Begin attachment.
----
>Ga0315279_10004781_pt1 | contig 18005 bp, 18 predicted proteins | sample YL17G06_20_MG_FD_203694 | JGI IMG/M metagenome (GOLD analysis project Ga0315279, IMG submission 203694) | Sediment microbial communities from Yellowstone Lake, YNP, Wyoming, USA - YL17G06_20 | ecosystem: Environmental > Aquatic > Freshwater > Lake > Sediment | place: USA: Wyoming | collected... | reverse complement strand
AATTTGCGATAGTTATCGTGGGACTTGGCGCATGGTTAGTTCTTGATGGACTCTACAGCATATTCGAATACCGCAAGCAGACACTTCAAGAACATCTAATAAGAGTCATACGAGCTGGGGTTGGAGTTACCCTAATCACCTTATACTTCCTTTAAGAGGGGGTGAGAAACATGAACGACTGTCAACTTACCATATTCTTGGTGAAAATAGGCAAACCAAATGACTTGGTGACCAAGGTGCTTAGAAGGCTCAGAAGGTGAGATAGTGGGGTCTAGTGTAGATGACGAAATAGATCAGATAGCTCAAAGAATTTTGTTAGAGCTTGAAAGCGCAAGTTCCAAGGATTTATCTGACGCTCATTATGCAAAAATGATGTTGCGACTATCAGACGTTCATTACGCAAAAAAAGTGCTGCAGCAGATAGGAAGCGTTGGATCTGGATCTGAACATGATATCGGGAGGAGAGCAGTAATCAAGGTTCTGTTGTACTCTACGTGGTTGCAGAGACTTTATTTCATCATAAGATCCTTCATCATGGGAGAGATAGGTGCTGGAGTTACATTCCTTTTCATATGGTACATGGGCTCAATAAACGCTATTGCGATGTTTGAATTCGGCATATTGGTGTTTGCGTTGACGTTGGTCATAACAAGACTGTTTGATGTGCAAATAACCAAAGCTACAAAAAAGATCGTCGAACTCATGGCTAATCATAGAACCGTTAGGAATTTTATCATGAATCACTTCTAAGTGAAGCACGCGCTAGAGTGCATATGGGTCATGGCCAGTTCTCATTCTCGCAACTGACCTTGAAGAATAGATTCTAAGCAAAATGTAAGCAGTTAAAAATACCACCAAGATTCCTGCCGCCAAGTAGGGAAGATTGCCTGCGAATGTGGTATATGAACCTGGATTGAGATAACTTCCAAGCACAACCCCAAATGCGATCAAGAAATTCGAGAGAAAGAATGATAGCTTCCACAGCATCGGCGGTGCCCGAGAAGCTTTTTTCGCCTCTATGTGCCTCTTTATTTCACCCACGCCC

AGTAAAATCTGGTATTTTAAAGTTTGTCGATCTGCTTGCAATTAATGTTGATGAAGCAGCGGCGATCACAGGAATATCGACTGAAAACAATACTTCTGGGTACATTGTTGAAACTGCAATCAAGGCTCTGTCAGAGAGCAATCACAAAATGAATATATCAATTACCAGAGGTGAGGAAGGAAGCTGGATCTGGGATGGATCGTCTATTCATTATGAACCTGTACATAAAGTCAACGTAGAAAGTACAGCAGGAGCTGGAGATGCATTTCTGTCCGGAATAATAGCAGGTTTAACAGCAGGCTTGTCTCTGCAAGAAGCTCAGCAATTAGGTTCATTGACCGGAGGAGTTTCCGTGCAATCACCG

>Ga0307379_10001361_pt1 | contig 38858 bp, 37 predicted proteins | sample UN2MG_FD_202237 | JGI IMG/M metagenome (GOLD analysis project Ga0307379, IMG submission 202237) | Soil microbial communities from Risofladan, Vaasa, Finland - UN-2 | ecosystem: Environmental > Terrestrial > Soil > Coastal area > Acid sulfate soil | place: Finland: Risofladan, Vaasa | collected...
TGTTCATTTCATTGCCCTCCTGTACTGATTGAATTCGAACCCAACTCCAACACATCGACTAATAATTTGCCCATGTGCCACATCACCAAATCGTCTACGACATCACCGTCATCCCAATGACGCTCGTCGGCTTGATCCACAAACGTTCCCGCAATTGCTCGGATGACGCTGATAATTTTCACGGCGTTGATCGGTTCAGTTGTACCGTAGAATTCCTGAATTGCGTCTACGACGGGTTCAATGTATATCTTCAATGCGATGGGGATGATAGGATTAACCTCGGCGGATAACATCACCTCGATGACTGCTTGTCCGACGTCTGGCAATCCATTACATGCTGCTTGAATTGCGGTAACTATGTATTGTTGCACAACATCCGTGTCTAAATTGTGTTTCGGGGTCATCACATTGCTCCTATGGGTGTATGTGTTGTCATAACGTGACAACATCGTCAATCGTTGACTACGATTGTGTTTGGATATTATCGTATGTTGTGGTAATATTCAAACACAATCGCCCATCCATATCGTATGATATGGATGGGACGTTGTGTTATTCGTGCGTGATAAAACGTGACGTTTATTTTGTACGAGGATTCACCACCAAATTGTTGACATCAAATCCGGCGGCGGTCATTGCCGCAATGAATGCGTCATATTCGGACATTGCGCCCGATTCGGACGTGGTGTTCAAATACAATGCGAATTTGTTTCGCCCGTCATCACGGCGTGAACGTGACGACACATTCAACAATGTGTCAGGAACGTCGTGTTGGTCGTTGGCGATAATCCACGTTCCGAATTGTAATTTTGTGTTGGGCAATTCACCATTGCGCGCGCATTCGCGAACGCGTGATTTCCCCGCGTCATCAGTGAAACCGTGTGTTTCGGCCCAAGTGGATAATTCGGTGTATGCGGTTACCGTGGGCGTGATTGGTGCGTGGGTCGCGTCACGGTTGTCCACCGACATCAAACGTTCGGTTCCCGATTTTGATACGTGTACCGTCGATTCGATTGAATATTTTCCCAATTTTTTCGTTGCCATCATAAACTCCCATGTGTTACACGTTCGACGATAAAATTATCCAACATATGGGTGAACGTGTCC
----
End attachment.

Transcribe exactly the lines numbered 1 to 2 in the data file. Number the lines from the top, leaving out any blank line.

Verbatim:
>Ga0315279_10004781_pt1 | contig 18005 bp, 18 predicted proteins | sample YL17G06_20_MG_FD_203694 | JGI IMG/M metagenome (GOLD analysis project Ga0315279, IMG submission 203694) | Sediment microbial communities from Yellowstone Lake, YNP, Wyoming, USA - YL17G06_20 | ecosystem: Environmental > Aquatic > Freshwater > Lake > Sediment | place: USA: Wyoming | collected... | reverse complement strand
AATTTGCGATAGTTATCGTGGGACTTGGCGCATGGTTAGTTCTTGATGGACTCTACAGCATATTCGAATACCGCAAGCAGACACTTCAAGAACATCTAATAAGAGTCATACGAGCTGGGGTTGGAGTTACCCTAATCACCTTATACTTCCTTTAAGAGGGGGTGAGAAACATGAACGACTGTCAACTTACCATATTCTTGGTGAAAATAGGCAAACCAAATGACTTGGTGACCAAGGTGCTTAGAAGGCTCAGAAGGTGAGATAGTGGGGTCTAGTGTAGATGACGAAATAGATCAGATAGCTCAAAGAATTTTGTTAGAGCTTGAAAGCGCAAGTTCCAAGGATTTATCTGACGCTCATTATGCAAAAATGATGTTGCGACTATCAGACGTTCATTACGCAAAAAAAGTGCTGCAGCAGATAGGAAGCGTTGGATCTGGATCTGAACATGATATCGGGAGGAGAGCAGTAATCAAGGTTCTGTTGTACTCTACGTGGTTGCAGAGACTTTATTTCATCATAAGATCCTTCATCATGGGAGAGATAGGTGCTGGAGTTACATTCCTTTTCATATGGTACATGGGCTCAATAAACGCTATTGCGATGTTTGAATTCGGCATATTGGTGTTTGCGTTGACGTTGGTCATAACAAGACTGTTTGATGTGCAAATAACCAAAGCTACAAAAAAGATCGTCGAACTCATGGCTAATCATAGAACCGTTAGGAATTTTATCATGAATCACTTCTAAGTGAAGCACGCGCTAGAGTGCATATGGGTCATGGCCAGTTCTCATTCTCGCAACTGACCTTGAAGAATAGATTCTAAGCAAAATGTAAGCAGTTAAAAATACCACCAAGATTCCTGCCGCCAAGTAGGGAAGATTGCCTGCGAATGTGGTATATGAACCTGGATTGAGATAACTTCCAAGCACAACCCCAAATGCGATCAAGAAATTCGAGAGAAAGAATGATAGCTTCCACAGCATCGGCGGTGCCCGAGAAGCTTTTTTCGCCTCTATGTGCCTCTTTATTTCACCCACGCCC